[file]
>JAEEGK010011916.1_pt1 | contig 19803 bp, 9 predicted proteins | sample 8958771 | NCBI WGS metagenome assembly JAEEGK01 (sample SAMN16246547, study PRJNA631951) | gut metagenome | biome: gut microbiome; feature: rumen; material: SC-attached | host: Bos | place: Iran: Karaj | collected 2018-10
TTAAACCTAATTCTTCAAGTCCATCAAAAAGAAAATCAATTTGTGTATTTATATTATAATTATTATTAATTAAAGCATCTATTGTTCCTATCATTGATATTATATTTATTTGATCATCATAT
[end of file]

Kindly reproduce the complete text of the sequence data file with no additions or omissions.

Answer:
>JAEEGK010011916.1_pt1 | contig 19803 bp, 9 predicted proteins | sample 8958771 | NCBI WGS metagenome assembly JAEEGK01 (sample SAMN16246547, study PRJNA631951) | gut metagenome | biome: gut microbiome; feature: rumen; material: SC-attached | host: Bos | place: Iran: Karaj | collected 2018-10
TTAAACCTAATTCTTCAAGTCCATCAAAAAGAAAATCAATTTGTGTATTTATATTATAATTATTATTAATTAAAGCATCTATTGTTCCTATCATTGATATTATATTTATTTGATCATCATAT